Clearly, Adam Smith is emphasizing the important point (crucial to understanding his approach) that relying on someone else’s benevolence is not enough (nobody, be they benevolent in the extreme, has sufficient of anything, to donate it to everybody else who might need it). That is the limitation of benevolence, our admiration of it as a virtue, notwithstanding. He goes to on make his point even clearer:

“It is not from the benevolence of the butcher, the brewer, or the baker, that we expect our dinner, but from their regard to their own interest. We address ourselves, not to their humanity but to their self-love, and never talk to them of our own necessities but of their advantages” (WN I.ii.2: 26-7).

As clearly, Adam Smith did not counter the evident limitations of the virtue of absolute benevolence with a reliance on self-interest alone. That might justifiably be termed selfish. But he didn’t draw that conclusion at all. Instead, he said that one’s self-interest is best served by addressing the self-interests/ ‘self-love’ of the other party (butcher/brewer/baker or whomsoever. In sum, Adam Smith, asserted that self-interests are realized in our bargaining transactions with others by serving their (not our!) self-interests.

So, when Maria Paganelli says that ‘most economics bases itself on self-interest” she is reporting how modern economists (not Adam Smith) have reduced economics to this single assumption and build its neo-classical Homo economicus upon it (it suits the maths much better to arrive at its claimed determinate conclusions).

No wonder on this inaccurate interpretation that modern economics is under siege from practical attempts to model actual behaviours in the fascinating games that Professor Vernon Smith and others have devised in what has become known as the school of behavioural economics. The modern assertions of Adam Smith’s view are exposed convincingly by the numerous experiments conducted across the world, but Adam Smith never made such narrow assertions about self-interest in the first place.

The ingenious experiments designed by Professor Vernon and others for their observations of the behaviours of graduate students have produced many remarkably consistent results exposing the near fallacy of the pure self-directed, self-interest thesis as proclaimed by most modern economists (rational behaviourists). And in the main, I applaud their work with the provisio that they recognize their fundamental error of attributing the limited concept of self-interest to Adam Smith.

My own experience, where from 1970-72, I observed live negotiations at a Shell Refinery for my MSc degree in 'Productivity Bargaining', and since 1972 through Strathclyde Business School to 1983, and then through Edinburgh Business School to 2005, where I was involved in observing thousands of real world bargainers at real work for real stakes, felt by them to be important to the welfare of their businesses or countries and, ultimately, to themselves and their families, all of which invariably showed Adam Smith’s insight in Book 1 of WN was confirmed time and time again.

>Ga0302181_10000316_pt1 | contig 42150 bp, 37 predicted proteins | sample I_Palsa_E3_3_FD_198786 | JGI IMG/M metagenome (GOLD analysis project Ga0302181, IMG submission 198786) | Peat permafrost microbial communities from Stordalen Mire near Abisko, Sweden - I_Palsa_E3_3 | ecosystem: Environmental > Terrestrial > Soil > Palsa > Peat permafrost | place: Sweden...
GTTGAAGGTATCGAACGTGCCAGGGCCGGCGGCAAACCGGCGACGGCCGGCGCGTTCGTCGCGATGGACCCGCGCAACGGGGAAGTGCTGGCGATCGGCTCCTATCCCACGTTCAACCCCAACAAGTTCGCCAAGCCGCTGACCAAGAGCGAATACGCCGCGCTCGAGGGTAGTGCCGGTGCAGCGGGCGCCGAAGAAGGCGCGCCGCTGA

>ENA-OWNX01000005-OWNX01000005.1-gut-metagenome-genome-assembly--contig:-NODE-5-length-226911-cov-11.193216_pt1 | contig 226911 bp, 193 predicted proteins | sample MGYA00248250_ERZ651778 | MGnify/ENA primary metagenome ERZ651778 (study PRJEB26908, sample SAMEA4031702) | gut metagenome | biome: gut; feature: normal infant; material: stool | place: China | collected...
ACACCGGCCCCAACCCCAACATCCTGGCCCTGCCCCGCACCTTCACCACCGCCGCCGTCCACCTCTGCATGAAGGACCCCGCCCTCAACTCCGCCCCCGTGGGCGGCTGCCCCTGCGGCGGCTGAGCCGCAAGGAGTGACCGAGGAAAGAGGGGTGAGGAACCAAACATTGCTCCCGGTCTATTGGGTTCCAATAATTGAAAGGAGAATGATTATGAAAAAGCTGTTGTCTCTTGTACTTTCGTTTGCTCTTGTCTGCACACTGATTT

People learn, one way or another, that demanding the other party give them all of what they want without in some measure offering some of what they want in return, seldom works and that mostly it doesn’t. Self-centred egoists refusing to move, more often than not find it leads to ‘no deal’; but formulating their offers in some version of: ‘Give me that which I want, and you shall have this which you want’, as Adam Smith advised, more often than not leads to a mutually acceptable agreements.

Selfish, or narrow-minded would-be bargainers, who insist on their self-interests alone, seldom succeed, especially when they act as if they conform to the behaviour of the so-called ‘rational egoist’ beloved by so-called ‘scientific’ micro-economics taught across modern campuses.

In bargaining, where conversation is present, we can see what happens in the Vernon Smith game where the ‘so-called ‘rational egoist’ offers the other party 1 unit while demanding 99 for him/her self. By not accepting the offer, the idea that 1 unit is better than none (an heroic assumption that he/she would accept only 1 rather than nothing) the frustrated bargainer, says in effect, ‘then you shall have none too’ – a perfectly reasonable reaction, consisting of no surprises, in my experience of real-world bargainers. These games confirm Adam Smith’s insight; they do not revise it in any way. That the players in the games have single choices, without conversations, strongly confirms Adam Smith.

My message to the behaviourists is that they are not ‘extending’ Adam Smith, nor revising him. He is completely innocent on this subject. It is the so-called ‘rational’ school that is in the frame for revision, not Adam Smith. I suggest to everybody that they study Paragraph 2 in Book I of WN and understand the exact words of Adam Smith.